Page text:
Solar Terms 101: Turn Your Toxic Relationships Into Paper Cut-Outs and Beat the Hell Out of 'Em


Solar Terms 101: Turn Your Toxic Relationships Into Paper Cut-Outs and Beat the Hell Out of 'Em

The traditional Chinese lunar calendar divides the year into 24 节气 jiéqì solar terms based on seasonal changes and natural phenomenon. They play an important role in guiding agricultural activities, even to this day. But even city-dwellers like us can enjoy them. Each solar term has its own associated customs, traditions, and even recipes. In Solar Terms 101, we delve into what makes each one special...

Name of the solar term: 惊蛰 jīngzhé lit. “Awakening of Insects” 
Gregorian date: Mar 5 or 6 (Mar 6, 2023)

What is jingzhe all about

Jingzhe arrives as the third solar term of spring on Mar 5 or Mar 6 every year. During this season, people living across China may hear the year's first strike of thunder, although residents of southern China might experience it earlier while Beijingers may need to wait until April for that initial crack. 

Ancient Chinese believed that it was this thunder that awoke insects and other dormant animals from their 蛰 zhé winter slumber, which explained the reappearance of hordes of bugs in early spring. However, generally speaking, bugs can't hear the sound of thunder and are instead responding to the warmer weather and increased rainfall. At any rate, by this point, temperatures in the majority of China have risen above freezing, and most provinces should have seen the first instance of precipitation around the last solar term, 雨水 yǔshuǐ  The Rain, which laid the groundwork (literally) for a comfortable little bug playground.

The micro seasons of jingzhe

Although the name of this solar term is tied to bugs and other hibernating cuties, they actually don't feature in any of jingzhe’s micro seasons. The first micro season 桃始华 táo shǐ huá indicates the emergence of peach blossoms, a typical spring flower in China, and also marks the end of counting nines for the arrival of spring. Other floral fairies that may welcome you around this time are pears and cherries.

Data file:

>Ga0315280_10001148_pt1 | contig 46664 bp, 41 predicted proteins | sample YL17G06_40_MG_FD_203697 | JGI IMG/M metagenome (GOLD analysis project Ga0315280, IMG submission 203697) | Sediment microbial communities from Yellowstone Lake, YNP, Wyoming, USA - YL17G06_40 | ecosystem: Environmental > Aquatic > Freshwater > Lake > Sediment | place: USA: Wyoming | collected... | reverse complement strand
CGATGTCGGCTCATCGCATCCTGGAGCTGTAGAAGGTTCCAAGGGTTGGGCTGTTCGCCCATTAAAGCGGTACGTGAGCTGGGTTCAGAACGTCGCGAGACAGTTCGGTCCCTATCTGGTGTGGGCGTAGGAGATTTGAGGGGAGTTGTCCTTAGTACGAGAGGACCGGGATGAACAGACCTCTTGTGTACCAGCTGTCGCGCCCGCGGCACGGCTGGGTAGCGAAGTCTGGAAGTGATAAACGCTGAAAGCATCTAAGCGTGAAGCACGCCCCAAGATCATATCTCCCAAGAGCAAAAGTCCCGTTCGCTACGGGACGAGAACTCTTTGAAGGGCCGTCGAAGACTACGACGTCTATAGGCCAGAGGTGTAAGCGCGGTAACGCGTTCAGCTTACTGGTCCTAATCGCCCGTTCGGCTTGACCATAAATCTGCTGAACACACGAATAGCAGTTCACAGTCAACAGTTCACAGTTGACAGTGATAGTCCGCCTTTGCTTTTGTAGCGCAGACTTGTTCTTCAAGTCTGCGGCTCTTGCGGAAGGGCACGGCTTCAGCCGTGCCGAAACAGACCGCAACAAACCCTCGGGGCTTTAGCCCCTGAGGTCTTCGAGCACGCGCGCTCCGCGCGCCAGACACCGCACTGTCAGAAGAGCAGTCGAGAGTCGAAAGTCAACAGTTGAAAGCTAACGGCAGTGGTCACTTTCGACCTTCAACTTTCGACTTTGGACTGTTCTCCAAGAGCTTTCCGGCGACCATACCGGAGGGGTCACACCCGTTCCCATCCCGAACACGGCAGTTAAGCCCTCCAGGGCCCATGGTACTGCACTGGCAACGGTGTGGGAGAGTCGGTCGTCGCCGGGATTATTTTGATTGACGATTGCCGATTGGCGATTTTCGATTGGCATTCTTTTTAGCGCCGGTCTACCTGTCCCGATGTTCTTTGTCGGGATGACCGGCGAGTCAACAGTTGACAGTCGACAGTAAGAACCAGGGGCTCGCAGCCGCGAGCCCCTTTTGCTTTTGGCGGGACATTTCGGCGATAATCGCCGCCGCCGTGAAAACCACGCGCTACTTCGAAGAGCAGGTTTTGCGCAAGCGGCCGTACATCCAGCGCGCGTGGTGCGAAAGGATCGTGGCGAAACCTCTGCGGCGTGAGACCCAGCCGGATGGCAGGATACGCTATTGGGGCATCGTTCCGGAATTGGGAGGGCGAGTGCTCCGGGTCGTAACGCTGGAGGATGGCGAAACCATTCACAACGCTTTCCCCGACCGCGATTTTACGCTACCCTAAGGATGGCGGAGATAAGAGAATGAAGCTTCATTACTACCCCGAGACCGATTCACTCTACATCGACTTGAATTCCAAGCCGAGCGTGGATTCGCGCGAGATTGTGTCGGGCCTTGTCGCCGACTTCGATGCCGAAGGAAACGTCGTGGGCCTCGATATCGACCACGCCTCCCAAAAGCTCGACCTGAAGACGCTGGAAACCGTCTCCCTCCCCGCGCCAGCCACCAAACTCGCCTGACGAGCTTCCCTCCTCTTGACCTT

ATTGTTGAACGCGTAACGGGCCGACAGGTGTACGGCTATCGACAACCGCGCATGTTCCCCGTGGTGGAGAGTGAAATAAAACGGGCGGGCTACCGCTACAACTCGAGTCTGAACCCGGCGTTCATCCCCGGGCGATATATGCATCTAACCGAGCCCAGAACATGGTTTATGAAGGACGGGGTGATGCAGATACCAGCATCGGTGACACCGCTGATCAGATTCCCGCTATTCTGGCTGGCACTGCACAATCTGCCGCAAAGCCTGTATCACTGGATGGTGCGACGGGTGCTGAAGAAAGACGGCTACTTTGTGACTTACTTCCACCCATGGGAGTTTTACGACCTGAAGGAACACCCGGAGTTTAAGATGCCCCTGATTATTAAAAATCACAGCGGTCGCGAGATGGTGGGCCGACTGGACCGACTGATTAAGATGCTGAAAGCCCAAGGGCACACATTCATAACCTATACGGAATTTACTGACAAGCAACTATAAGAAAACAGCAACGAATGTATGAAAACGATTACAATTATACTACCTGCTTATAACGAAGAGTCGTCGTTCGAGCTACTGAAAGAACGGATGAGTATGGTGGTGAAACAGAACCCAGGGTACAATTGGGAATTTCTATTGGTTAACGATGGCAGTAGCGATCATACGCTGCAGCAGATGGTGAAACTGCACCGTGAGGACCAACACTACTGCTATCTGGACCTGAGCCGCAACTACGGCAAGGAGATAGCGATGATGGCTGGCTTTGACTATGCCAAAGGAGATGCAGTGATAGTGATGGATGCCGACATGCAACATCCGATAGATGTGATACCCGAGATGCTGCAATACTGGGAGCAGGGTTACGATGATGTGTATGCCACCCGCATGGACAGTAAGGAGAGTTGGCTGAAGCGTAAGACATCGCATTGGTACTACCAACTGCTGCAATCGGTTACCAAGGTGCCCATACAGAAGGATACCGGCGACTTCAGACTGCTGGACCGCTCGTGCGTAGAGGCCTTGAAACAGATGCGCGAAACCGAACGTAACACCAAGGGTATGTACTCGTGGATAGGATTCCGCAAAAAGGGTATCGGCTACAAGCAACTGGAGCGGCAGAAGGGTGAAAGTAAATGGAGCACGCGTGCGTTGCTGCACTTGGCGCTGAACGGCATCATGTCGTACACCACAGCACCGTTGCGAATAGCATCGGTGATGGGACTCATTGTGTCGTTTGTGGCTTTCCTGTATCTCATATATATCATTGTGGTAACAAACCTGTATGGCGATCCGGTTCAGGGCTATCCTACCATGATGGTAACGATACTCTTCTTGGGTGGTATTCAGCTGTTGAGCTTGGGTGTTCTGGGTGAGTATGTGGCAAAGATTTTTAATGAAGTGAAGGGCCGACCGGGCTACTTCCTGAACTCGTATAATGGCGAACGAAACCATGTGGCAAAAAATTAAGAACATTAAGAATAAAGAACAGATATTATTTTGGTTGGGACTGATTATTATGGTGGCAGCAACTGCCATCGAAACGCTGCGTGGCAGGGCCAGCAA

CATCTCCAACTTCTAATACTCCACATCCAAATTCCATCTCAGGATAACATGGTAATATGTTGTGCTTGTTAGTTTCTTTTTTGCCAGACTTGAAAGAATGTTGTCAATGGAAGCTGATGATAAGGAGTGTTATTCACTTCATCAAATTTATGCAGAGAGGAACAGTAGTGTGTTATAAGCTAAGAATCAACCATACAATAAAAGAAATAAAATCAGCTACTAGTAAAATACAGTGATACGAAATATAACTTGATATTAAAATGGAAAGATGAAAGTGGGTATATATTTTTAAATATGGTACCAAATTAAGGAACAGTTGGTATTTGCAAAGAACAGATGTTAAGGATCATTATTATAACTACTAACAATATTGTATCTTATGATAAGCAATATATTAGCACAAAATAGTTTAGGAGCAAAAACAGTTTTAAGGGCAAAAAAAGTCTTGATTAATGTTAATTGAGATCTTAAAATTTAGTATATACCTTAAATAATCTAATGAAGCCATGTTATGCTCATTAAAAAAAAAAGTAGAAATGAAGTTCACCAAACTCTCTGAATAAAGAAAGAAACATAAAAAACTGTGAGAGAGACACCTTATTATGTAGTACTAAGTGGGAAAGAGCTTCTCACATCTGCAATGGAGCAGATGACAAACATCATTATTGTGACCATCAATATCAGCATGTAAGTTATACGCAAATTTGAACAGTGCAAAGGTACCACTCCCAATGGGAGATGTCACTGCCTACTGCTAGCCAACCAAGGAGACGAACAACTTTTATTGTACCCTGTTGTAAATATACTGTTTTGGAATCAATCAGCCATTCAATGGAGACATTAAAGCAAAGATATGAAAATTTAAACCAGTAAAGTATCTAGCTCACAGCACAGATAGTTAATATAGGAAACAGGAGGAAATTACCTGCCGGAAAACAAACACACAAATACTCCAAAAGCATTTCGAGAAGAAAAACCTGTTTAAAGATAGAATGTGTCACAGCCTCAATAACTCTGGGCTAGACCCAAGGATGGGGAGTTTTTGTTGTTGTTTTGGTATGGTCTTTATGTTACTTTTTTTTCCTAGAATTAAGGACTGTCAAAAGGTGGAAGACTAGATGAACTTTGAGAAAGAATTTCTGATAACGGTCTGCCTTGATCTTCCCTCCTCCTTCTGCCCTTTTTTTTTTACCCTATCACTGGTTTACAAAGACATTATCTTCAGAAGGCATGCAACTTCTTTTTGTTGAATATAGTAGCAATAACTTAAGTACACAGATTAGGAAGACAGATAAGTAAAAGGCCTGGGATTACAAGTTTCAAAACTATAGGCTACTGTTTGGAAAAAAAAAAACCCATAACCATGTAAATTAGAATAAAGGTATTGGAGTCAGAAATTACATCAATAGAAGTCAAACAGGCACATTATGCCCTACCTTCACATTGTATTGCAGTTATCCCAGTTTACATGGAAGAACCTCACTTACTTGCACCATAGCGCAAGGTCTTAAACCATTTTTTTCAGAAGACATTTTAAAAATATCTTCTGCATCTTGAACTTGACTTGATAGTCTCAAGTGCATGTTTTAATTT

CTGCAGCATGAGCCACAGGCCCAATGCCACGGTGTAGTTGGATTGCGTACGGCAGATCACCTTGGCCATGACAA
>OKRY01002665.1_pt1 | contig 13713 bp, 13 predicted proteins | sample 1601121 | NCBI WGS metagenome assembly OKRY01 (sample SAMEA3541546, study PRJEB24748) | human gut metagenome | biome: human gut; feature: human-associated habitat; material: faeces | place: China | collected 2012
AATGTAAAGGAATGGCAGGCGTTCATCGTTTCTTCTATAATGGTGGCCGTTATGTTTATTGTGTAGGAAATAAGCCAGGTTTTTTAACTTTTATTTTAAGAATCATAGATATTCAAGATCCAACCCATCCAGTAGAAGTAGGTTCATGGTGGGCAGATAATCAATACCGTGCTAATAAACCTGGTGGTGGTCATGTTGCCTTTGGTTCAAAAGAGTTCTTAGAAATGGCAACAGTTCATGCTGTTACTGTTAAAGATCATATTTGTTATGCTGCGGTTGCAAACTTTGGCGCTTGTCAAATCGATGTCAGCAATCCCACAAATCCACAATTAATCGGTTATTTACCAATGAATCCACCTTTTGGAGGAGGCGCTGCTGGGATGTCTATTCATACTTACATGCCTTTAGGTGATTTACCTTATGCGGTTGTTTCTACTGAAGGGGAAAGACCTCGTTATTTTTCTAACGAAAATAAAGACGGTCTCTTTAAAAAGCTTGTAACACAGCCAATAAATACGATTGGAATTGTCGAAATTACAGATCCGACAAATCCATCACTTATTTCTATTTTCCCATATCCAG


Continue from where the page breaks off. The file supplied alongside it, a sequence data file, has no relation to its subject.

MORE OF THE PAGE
The next micro season is 仓庚鸣 cāng gēng míng, however, 黄莺 huángyīng black-naped oriole is a more common name for the bird 仓庚 cāng gēng. Between the warm monsoon air and newly busy bugs – aka feast – these birds take to the treetops and sing joyfully. The last micro season 鹰化为鸠 yīng huà wéi jiū falcon turn into common cuckoos is also derived from an ancient misunderstanding. Since falcons tend to end their hunting season when spring approaches and cuckoos become more prominent – reminding farmers to start their sowing season – people thought the two birds were one-and-the-same. It didn't help much that their feathers are pretty similar.

Make a drum that echoes like thunder, then use your stinky shoes to beat up the evil

Once upon a time, the ancient Chinese believed in a God of Thunder – a human with a bird’s beak and wings – who continuously beat his drum, resulting in thunder on our earthly plane. As such, folks regarded the drum as a symbol of the God of Thunder and made their own drum to echo the thunder growling in the sky during jingzhe.